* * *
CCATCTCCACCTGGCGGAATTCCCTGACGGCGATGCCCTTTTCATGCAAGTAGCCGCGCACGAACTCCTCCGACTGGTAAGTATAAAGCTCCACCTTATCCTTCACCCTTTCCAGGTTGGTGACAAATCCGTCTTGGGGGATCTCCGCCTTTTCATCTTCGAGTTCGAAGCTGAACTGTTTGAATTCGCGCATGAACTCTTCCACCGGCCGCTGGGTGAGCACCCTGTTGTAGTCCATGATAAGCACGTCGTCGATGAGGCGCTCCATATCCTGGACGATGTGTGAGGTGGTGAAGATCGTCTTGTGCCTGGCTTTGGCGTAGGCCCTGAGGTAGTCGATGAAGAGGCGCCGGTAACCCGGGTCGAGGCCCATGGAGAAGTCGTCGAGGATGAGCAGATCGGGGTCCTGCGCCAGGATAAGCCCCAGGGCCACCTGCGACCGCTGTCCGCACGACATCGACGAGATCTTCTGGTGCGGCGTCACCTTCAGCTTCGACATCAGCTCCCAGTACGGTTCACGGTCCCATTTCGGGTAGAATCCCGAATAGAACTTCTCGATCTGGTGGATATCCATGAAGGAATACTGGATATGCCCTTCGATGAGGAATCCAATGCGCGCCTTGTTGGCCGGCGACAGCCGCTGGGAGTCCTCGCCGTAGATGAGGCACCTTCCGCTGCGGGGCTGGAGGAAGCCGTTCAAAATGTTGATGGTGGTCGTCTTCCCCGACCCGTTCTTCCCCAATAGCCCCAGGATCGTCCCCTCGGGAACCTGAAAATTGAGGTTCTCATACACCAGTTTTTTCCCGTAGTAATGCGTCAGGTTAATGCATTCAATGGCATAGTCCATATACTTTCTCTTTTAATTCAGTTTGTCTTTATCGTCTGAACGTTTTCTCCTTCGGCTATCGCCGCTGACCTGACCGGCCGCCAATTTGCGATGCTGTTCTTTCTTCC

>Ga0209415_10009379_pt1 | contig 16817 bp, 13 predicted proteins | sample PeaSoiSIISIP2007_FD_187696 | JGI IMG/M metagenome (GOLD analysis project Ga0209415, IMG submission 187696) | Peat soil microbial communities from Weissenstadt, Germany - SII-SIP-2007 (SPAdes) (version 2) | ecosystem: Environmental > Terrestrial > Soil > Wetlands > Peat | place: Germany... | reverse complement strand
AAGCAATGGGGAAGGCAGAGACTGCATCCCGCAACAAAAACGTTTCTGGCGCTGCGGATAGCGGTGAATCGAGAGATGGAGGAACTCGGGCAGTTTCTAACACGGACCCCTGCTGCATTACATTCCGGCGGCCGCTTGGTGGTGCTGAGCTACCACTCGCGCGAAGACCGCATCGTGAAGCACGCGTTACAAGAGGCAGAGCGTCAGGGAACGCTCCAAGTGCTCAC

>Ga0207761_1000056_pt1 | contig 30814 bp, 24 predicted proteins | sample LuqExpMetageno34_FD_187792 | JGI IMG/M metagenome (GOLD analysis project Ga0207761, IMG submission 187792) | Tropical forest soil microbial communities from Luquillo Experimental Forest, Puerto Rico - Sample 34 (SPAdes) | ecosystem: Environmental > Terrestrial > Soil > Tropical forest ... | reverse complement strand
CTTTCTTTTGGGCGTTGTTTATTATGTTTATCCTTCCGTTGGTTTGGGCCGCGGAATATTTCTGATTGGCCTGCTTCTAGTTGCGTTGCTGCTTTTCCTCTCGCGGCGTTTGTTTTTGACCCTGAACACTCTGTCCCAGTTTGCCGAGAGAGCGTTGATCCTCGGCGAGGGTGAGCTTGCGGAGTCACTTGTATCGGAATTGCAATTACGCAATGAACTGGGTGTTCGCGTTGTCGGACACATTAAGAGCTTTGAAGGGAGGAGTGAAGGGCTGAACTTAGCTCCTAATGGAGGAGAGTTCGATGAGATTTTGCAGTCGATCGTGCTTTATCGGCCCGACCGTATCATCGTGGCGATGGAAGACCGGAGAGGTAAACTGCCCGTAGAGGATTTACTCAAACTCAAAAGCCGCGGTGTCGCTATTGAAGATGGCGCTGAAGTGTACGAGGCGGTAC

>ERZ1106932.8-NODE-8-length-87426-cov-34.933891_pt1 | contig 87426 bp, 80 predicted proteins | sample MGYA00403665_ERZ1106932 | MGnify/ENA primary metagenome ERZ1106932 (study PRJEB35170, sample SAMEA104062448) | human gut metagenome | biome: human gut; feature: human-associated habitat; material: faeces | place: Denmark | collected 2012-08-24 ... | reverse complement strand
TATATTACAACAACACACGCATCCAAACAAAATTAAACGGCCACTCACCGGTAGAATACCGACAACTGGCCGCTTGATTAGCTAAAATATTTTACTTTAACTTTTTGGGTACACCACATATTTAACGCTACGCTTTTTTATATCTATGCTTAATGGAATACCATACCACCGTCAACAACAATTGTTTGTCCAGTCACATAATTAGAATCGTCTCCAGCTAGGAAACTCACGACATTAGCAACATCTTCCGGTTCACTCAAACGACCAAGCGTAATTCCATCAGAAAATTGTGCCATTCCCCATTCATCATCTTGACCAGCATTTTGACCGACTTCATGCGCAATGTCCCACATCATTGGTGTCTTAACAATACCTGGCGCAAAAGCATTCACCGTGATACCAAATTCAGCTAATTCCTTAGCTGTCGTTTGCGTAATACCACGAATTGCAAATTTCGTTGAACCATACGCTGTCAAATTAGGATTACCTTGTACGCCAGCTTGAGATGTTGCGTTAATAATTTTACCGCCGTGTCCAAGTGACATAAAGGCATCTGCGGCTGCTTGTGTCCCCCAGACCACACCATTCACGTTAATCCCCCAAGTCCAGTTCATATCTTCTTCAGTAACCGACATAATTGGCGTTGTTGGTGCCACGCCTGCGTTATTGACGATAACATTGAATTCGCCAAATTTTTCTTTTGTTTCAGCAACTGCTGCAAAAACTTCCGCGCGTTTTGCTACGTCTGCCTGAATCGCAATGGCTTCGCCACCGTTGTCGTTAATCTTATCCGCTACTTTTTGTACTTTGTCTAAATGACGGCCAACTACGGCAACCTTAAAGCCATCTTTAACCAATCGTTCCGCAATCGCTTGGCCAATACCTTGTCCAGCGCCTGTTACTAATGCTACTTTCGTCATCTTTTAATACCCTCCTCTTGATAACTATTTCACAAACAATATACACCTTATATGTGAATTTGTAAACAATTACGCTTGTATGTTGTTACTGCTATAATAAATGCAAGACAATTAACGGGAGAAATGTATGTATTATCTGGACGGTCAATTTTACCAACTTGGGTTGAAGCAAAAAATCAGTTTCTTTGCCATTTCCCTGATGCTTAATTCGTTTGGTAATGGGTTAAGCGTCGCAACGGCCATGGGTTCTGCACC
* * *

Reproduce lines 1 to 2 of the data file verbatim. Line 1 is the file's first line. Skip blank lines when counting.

CCATCTCCACCTGGCGGAATTCCCTGACGGCGATGCCCTTTTCATGCAAGTAGCCGCGCACGAACTCCTCCGACTGGTAAGTATAAAGCTCCACCTTATCCTTCACCCTTTCCAGGTTGGTGACAAATCCGTCTTGGGGGATCTCCGCCTTTTCATCTTCGAGTTCGAAGCTGAACTGTTTGAATTCGCGCATGAACTCTTCCACCGGCCGCTGGGTGAGCACCCTGTTGTAGTCCATGATAAGCACGTCGTCGATGAGGCGCTCCATATCCTGGACGATGTGTGAGGTGGTGAAGATCGTCTTGTGCCTGGCTTTGGCGTAGGCCCTGAGGTAGTCGATGAAGAGGCGCCGGTAACCCGGGTCGAGGCCCATGGAGAAGTCGTCGAGGATGAGCAGATCGGGGTCCTGCGCCAGGATAAGCCCCAGGGCCACCTGCGACCGCTGTCCGCACGACATCGACGAGATCTTCTGGTGCGGCGTCACCTTCAGCTTCGACATCAGCTCCCAGTACGGTTCACGGTCCCATTTCGGGTAGAATCCCGAATAGAACTTCTCGATCTGGTGGATATCCATGAAGGAATACTGGATATGCCCTTCGATGAGGAATCCAATGCGCGCCTTGTTGGCCGGCGACAGCCGCTGGGAGTCCTCGCCGTAGATGAGGCACCTTCCGCTGCGGGGCTGGAGGAAGCCGTTCAAAATGTTGATGGTGGTCGTCTTCCCCGACCCGTTCTTCCCCAATAGCCCCAGGATCGTCCCCTCGGGAACCTGAAAATTGAGGTTCTCATACACCAGTTTTTTCCCGTAGTAATGCGTCAGGTTAATGCATTCAATGGCATAGTCCATATACTTTCTCTTTTAATTCAGTTTGTCTTTATCGTCTGAACGTTTTCTCCTTCGGCTATCGCCGCTGACCTGACCGGCCGCCAATTTGCGATGCTGTTCTTTCTTCC

>Ga0209415_10009379_pt1 | contig 16817 bp, 13 predicted proteins | sample PeaSoiSIISIP2007_FD_187696 | JGI IMG/M metagenome (GOLD analysis project Ga0209415, IMG submission 187696) | Peat soil microbial communities from Weissenstadt, Germany - SII-SIP-2007 (SPAdes) (version 2) | ecosystem: Environmental > Terrestrial > Soil > Wetlands > Peat | place: Germany... | reverse complement strand